Anxiety Autism spectrum disorder is a comple x neurodevelopmental disorder with long-lasting neurocognitive dysfunctions in addition to impaired socio-communication and restricted, repetitive and stereotypical patterns of behavior, interests and activities [1].

The term executive functions refer to a set of higher cognitive processes, mainly regulated by frontal lobes, which operate in daily complex situations and unusual contexts [2,3]. Executive functions include: planning skills, working memory, cognitive flexibility, response inhibition, impulse control and action monitoring [3-9]. However, a number of neuroimaging studies have shown that executive functions are correlated with neural activities in different regions of frontal lobes and other circuits involving posterior cortical, subcortical and thalamic areas [10-12].

Bernstein & Waber from the point of view of developmental sciences, define executive functions as an area of general resources that can be implemented immediately, according to the specific task and/or environmental requirements [13]. Using these functions the person succeeds in achieving his goals, facing challenges, organizing and planning his activities, sustaining his attention, persevering in completing a task and monitoring his thoughts and emotions [14].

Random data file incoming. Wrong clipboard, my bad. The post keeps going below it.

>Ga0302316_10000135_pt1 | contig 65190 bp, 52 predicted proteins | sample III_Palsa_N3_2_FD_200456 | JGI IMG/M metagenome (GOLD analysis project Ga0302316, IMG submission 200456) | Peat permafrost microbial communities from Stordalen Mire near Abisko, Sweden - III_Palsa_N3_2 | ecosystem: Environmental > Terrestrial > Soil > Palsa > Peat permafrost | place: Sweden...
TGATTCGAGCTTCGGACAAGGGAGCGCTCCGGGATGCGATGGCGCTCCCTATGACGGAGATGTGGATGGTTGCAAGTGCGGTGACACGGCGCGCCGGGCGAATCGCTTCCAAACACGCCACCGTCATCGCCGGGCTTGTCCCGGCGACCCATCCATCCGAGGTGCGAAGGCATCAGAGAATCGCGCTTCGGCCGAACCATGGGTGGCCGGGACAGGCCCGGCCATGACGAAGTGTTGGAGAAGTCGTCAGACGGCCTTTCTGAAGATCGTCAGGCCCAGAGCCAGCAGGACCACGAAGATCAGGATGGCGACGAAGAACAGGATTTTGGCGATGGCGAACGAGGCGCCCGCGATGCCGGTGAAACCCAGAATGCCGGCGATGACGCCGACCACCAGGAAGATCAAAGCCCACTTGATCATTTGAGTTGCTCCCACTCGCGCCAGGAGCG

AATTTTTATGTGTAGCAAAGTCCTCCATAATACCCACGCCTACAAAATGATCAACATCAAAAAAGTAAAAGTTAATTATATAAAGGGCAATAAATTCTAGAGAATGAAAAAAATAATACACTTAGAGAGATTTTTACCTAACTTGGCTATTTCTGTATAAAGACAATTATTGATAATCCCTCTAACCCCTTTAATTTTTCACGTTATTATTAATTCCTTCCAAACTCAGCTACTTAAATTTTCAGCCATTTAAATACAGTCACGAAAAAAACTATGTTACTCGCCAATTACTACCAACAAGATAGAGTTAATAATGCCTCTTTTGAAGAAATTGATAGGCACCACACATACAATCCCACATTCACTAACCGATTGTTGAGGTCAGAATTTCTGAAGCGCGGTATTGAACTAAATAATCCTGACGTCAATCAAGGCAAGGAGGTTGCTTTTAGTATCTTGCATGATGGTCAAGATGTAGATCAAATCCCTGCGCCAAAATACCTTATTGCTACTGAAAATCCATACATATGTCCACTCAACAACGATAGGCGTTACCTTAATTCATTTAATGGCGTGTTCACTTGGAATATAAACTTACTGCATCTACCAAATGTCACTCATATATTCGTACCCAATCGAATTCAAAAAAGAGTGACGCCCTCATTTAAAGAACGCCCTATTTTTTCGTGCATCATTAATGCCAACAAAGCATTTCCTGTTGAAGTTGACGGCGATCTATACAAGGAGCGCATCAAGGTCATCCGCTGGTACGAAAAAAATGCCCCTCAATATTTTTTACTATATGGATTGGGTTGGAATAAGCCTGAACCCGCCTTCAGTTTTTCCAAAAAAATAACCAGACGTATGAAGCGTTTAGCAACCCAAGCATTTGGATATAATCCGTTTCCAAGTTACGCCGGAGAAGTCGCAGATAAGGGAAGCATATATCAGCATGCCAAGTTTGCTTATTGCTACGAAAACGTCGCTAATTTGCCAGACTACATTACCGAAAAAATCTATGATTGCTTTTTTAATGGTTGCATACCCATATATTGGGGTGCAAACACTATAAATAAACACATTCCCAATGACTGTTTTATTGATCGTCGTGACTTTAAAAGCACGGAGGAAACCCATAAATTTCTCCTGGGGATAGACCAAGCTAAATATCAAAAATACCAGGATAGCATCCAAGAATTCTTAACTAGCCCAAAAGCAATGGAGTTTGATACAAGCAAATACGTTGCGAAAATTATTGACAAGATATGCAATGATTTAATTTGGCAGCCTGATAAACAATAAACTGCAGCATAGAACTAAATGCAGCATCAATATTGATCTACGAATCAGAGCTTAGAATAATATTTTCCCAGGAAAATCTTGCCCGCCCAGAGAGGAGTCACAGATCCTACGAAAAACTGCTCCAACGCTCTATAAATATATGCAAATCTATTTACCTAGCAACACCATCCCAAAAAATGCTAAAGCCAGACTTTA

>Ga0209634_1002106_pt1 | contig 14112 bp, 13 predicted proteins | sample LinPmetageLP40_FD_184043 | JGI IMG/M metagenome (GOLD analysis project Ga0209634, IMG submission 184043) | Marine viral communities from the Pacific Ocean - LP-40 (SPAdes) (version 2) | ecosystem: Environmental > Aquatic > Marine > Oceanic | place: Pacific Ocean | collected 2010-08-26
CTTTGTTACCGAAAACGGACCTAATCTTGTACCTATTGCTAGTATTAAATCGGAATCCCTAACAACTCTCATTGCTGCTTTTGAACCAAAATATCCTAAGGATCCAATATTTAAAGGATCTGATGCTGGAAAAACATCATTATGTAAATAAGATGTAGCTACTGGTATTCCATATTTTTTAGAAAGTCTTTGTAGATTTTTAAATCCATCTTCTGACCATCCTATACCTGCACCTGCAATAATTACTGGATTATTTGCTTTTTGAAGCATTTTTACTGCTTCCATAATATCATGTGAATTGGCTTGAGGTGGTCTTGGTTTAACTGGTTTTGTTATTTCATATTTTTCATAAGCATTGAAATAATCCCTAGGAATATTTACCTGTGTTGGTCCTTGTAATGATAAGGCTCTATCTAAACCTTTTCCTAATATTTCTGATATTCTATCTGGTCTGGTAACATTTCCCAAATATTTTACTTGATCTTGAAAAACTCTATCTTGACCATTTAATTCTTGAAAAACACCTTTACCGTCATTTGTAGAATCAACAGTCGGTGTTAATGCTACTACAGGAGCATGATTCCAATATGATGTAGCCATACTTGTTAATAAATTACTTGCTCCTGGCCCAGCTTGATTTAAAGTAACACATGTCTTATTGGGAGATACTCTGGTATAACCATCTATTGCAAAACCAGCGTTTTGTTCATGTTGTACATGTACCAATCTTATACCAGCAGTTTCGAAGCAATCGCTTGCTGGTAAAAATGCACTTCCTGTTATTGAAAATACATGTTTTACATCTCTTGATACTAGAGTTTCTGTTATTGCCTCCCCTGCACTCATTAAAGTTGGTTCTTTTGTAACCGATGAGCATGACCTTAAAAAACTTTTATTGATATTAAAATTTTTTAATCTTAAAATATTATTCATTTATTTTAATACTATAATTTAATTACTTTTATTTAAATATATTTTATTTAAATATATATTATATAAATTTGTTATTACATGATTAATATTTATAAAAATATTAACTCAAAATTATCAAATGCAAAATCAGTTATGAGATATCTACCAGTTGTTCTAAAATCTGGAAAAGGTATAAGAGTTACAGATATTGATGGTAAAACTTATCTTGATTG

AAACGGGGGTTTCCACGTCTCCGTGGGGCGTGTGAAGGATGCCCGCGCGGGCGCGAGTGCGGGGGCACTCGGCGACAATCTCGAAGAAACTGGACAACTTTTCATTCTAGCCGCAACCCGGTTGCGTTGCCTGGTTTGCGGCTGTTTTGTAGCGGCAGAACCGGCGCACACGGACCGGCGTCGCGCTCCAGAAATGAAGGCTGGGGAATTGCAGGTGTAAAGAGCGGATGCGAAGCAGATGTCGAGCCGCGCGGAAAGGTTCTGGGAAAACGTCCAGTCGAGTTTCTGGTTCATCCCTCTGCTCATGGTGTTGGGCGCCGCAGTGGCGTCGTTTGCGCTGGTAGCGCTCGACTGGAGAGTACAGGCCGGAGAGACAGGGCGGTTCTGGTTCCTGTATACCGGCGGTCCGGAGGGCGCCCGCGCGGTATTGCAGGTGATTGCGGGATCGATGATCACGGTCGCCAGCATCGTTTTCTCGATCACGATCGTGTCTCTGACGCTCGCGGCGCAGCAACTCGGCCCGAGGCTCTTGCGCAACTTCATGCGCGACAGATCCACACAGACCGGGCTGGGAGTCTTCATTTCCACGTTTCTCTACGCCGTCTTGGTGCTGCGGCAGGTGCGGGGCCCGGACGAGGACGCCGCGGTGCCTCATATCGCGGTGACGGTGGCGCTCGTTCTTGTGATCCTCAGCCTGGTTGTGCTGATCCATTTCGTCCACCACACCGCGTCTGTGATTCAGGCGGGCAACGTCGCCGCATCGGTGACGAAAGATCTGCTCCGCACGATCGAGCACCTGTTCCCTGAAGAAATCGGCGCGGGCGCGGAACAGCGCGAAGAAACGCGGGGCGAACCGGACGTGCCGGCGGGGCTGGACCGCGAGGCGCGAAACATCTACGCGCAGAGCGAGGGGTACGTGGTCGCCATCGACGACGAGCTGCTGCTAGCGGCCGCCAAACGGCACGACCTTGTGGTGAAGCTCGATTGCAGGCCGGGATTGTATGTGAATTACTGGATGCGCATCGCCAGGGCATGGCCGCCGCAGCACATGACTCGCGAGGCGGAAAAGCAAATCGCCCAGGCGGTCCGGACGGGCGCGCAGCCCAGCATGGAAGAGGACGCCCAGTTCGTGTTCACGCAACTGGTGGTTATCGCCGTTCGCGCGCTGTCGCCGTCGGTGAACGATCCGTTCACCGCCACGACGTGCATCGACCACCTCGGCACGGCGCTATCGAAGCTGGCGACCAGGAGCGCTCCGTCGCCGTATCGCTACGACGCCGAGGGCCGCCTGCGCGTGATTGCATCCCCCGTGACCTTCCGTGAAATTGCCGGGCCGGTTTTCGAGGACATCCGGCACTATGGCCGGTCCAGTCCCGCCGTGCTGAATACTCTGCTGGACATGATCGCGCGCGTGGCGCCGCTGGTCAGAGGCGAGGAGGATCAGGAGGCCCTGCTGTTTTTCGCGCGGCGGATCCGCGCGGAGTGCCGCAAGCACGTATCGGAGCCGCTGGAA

In regards to the classification of executive function subcomponents, several models have been proposed. For example, factorial analysis done by Miyake identified three main factors which are somewhat related, yet can still be partially separated [15]:

1. Shifting implies the ability to engage and disengage attention from different tasks sets.

2. Updating is related to working memory and requires monitoring and coding information as well as replacing old, irrelevant information by newly relevant and useful ones.

3. Inhibition involves predominantly or automatically retaining responses when it’s necessary and is considered a key component in planning skills.

An update of the model proposed by Miyake and collaborators was made by Fisk and Sharp where they identified the same three factors and an additional factor called Access that refers to the process involved in verbal fluency tasks which is believed to mediate access to long-term memory representations [15,16].

Also, Diamond proposes a three-factor model of executive functions that includes [7]:

a) Inhibition of the Dominant Response